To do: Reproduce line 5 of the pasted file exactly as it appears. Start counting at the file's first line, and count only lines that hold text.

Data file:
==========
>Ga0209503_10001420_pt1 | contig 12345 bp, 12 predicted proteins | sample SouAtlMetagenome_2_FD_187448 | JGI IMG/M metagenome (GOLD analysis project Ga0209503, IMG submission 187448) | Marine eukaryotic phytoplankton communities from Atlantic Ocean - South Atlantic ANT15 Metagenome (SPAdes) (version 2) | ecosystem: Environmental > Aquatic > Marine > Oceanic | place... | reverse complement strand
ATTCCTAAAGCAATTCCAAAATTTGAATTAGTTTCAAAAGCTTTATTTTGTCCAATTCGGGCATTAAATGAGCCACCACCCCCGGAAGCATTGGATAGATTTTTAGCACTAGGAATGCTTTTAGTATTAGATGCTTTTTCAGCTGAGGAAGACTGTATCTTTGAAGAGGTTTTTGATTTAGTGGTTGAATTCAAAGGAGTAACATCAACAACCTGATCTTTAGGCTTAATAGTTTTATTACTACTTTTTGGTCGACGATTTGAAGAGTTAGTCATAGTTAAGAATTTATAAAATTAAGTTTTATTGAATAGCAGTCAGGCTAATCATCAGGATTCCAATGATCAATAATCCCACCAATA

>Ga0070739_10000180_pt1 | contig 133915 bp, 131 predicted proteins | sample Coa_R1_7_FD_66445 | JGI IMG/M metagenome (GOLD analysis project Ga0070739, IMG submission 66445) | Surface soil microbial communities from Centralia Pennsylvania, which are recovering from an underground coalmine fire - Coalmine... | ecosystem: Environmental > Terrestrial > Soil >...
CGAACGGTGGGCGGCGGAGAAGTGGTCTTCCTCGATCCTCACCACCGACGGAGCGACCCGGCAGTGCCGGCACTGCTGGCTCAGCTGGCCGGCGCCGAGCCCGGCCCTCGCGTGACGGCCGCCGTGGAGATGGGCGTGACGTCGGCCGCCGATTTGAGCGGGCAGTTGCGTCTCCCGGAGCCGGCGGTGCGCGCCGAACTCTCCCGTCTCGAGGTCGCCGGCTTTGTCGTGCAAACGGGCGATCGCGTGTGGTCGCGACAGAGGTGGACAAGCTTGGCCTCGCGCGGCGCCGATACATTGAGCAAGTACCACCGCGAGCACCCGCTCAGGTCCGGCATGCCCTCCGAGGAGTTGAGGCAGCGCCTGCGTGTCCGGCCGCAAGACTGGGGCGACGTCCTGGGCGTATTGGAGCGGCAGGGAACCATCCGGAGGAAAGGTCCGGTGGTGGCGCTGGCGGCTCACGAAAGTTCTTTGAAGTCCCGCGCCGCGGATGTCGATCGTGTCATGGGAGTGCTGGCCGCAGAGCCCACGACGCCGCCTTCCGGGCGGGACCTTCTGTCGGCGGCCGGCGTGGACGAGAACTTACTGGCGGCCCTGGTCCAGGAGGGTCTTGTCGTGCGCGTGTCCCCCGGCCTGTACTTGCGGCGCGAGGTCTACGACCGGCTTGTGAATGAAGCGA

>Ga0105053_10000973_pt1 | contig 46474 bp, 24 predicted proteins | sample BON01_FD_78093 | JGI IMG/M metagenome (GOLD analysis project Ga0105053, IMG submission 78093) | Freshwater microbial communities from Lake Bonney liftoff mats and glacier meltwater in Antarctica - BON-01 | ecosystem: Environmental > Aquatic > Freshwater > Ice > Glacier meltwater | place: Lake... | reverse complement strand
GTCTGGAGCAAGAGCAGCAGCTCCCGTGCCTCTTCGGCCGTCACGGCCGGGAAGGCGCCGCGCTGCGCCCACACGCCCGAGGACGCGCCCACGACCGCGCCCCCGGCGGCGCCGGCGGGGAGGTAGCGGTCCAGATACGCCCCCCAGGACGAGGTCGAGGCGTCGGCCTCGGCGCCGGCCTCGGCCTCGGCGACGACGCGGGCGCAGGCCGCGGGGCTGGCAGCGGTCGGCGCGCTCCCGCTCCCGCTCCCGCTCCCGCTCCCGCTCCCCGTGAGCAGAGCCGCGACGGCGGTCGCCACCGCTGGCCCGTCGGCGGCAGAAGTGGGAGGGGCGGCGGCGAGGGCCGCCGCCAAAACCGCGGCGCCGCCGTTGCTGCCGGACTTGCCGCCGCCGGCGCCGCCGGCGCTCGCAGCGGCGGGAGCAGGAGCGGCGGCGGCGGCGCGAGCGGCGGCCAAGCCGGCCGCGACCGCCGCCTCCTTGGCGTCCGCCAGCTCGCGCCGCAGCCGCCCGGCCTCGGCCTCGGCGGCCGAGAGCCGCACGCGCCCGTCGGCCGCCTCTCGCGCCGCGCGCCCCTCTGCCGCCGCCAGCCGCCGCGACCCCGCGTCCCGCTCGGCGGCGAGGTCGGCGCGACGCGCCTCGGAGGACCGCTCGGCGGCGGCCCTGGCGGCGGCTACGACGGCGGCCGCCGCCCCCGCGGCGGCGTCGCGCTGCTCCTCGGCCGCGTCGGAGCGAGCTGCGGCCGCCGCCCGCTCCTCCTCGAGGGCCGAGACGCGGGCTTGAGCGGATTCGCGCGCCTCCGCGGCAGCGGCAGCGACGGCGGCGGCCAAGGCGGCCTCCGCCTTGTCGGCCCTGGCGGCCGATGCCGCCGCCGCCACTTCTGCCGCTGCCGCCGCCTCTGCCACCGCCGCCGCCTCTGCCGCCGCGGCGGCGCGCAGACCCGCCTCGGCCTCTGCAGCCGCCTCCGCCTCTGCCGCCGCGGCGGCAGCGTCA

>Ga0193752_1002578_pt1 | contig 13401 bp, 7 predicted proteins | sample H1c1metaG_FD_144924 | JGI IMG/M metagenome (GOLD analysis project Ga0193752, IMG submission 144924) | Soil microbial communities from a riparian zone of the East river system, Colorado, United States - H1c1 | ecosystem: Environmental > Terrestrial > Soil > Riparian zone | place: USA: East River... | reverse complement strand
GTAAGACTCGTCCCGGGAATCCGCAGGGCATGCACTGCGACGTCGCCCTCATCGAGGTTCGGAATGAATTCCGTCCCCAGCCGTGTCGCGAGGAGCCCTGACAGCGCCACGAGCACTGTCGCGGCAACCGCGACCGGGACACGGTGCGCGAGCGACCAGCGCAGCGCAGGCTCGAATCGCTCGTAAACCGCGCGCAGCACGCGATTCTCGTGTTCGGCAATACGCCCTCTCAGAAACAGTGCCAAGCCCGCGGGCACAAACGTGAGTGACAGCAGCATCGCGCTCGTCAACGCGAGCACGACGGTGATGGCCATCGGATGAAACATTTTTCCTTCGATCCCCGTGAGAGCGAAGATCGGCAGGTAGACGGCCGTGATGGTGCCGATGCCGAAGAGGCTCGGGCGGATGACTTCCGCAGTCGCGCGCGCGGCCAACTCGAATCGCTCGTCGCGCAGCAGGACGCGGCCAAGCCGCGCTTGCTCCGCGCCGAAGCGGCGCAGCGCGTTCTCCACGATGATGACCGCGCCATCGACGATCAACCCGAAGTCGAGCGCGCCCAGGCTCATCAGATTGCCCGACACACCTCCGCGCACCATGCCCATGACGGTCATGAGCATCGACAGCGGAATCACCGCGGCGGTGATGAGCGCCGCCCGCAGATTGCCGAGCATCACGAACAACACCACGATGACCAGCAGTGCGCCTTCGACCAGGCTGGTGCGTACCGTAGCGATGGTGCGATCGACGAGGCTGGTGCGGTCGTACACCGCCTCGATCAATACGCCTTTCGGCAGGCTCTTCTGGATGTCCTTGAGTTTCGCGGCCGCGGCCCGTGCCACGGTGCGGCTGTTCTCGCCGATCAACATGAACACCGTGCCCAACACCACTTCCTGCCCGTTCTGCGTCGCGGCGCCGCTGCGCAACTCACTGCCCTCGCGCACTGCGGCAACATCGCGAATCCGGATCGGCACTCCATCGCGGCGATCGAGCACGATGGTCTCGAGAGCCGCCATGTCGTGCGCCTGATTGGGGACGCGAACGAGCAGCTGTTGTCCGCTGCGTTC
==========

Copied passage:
>Ga0105053_10000973_pt1 | contig 46474 bp, 24 predicted proteins | sample BON01_FD_78093 | JGI IMG/M metagenome (GOLD analysis project Ga0105053, IMG submission 78093) | Freshwater microbial communities from Lake Bonney liftoff mats and glacier meltwater in Antarctica - BON-01 | ecosystem: Environmental > Aquatic > Freshwater > Ice > Glacier meltwater | place: Lake... | reverse complement strand